- You provided a “Quotation Form” displaying the purchase of and installation of a new conveyor belt. However, the observation listed deficiencies found on two different pieces of chocolate (b)(4) equipment.
- You state that hose clamps will be removed from the food manufacturing equipment. Your response does not indicate how the use of the clamps will be ceased for the future, nor do you provide photographic evidence of their removal.
4) You failed to take effective measures to protect against the inclusion of metal and extraneous material in food as required by 21 CFR 110.80(b)(8). Specifically,
- The metal mixing paddles utilized on the (b)(4) caramel cookers had grooves in the edges and missing pieces. Additionally, approximately (b)(4) metal forming bars used to process caramel contained missing pieces. Your firm does not have a system to exclude metal particulates built into the manufacturing process.
- Approximately (b)(4) plastic molds utilized for manufacturing Peppermint Snow Mints were missing pieces of material. These molds are (b)(4), and the product is subsequently packaged without further manufacturing.
- Areas of missing paint on the (b)(4) machine over exposed Peanut Butter Americano dated 6/05/18. Furthermore, the plastic molds containing Peppermint Snow Mints lot #2147 was directly contacting a wall missing areas of paint. Also, missing areas of paint were found on the (b)(4) utilized to manufacture taffy and cream products.
We have received your response letter dated August 17, 2017, and find your response to be inadequate. You did not provide evidence that the observations have been corrected.
5) You failed to ensure that equipment, containers, and utensils used to convey, hold, or store raw materials, work-in-process, rework, or food are constructed, handled, and maintained during manufacturing or storage in a manner that protects against contamination as required by 21 CFR 110.80(b)(7). Specifically, (b)(4) was leaking from the pump, and the junction between the (b)(4) tank and the pump. The (b)(4) is utilized in the manufacture of Peppermint Snow Mints. The leaking pump area was an observation listed on the FDA 483 issued to you during the inspection ending on August 28, 2015.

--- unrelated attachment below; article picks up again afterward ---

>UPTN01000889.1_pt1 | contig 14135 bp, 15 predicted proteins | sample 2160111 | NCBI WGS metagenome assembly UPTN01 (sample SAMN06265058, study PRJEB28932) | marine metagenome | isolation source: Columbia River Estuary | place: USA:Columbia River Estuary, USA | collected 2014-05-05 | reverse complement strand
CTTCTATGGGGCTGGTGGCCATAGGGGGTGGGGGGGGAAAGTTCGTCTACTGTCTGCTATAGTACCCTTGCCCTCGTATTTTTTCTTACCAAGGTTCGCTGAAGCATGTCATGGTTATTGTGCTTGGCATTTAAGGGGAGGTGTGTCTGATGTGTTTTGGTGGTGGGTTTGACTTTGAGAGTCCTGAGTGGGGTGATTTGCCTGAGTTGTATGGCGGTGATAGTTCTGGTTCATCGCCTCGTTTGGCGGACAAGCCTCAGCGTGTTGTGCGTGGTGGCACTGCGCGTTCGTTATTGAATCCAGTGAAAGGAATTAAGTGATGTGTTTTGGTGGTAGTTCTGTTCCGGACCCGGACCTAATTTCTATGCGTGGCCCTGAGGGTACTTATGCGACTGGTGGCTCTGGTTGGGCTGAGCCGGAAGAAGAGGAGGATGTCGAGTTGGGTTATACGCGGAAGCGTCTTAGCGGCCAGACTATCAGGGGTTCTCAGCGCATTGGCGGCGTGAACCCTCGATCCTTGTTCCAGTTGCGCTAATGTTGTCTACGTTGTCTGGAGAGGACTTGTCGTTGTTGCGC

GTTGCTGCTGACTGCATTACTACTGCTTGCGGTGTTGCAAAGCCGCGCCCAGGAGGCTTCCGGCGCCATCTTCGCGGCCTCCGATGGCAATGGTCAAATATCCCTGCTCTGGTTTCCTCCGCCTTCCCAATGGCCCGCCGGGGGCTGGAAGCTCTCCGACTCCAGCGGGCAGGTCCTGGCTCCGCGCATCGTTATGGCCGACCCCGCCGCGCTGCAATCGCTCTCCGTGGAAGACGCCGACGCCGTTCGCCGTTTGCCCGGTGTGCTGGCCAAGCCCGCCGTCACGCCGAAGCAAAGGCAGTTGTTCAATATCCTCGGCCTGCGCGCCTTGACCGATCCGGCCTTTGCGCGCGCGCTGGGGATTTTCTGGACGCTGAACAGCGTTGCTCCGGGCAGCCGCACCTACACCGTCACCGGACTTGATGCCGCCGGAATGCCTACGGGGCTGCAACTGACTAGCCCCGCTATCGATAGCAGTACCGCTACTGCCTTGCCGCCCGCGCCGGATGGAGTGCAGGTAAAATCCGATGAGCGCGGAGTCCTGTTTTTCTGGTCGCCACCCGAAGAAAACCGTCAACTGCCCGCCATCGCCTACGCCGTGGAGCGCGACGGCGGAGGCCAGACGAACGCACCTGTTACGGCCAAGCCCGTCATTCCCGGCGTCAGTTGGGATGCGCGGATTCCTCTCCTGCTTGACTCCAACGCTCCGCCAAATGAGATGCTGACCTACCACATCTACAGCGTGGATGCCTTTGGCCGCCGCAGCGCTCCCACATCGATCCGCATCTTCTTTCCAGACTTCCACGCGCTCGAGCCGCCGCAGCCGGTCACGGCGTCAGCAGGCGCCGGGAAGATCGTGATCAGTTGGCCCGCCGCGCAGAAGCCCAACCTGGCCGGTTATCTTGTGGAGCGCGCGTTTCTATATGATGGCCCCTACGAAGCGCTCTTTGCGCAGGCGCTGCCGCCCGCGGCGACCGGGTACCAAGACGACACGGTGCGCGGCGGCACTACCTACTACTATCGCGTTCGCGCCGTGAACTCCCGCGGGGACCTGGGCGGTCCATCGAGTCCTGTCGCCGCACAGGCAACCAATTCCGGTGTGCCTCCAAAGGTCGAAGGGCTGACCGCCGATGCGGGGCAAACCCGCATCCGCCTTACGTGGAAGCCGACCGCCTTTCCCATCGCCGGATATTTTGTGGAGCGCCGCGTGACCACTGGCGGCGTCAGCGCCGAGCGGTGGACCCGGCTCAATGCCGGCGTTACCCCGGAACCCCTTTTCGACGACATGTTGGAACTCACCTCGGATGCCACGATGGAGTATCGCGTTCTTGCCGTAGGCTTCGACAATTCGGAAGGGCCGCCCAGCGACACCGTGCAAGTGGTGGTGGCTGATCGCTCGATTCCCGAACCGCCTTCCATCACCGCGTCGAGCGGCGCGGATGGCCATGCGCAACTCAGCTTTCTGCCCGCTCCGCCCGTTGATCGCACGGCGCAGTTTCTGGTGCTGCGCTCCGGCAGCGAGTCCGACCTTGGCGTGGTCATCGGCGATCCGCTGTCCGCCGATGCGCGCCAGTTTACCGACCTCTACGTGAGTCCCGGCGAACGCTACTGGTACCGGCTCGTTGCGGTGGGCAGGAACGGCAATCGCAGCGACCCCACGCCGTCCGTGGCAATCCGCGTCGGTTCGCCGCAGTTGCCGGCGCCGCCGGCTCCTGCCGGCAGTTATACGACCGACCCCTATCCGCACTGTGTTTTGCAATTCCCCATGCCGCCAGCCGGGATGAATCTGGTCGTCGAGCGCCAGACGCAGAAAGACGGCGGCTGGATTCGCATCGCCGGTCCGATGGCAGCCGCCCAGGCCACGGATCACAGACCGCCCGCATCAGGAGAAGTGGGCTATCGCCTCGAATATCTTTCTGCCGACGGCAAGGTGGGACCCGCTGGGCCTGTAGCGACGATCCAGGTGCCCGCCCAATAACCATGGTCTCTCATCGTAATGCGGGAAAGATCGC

Furthermore, based on labeling collected during the inspection of your firm, we note that several of your products are misbranded under section of 403 [21 U.S.C. § 343] of the Act and FDA’s labeling regulations under 21 CFR 101, as follows:
1) Your Cerreta’s Classics Golden Gourmet Caramel Corn with Premium Almonds and Arizona Pecans and Cerreta’s Candy Company White Pretzels are misbranded within the meaning of section 403(e)(1) of the Act [21 U.S.C. § 343(e)(1)], because the name of the manufacturer, city, state, and zip code are not applied to the labels.
2) Your Cerreta’s Classics Golden Gourmet Caramel Corn with Premium Almonds and Arizona Pecans are misbranded within the meaning of 403(i)(2) of the Act [21 U.S.C. § 343(i)(2)], because it does not include an ingredient statement required for multi-ingredient foods.
Your response to this letter should include updated labeling for these products as they were not provided in the response to the FDA 483. You are responsible for ensuring all product labeling complies with applicable regulations and the FD&C Act. Your response should also include a summary of the actions taken to ensure all distributed products are appropriately labeled.
In addition, we want to convey the following comment regarding your manufacturing operations: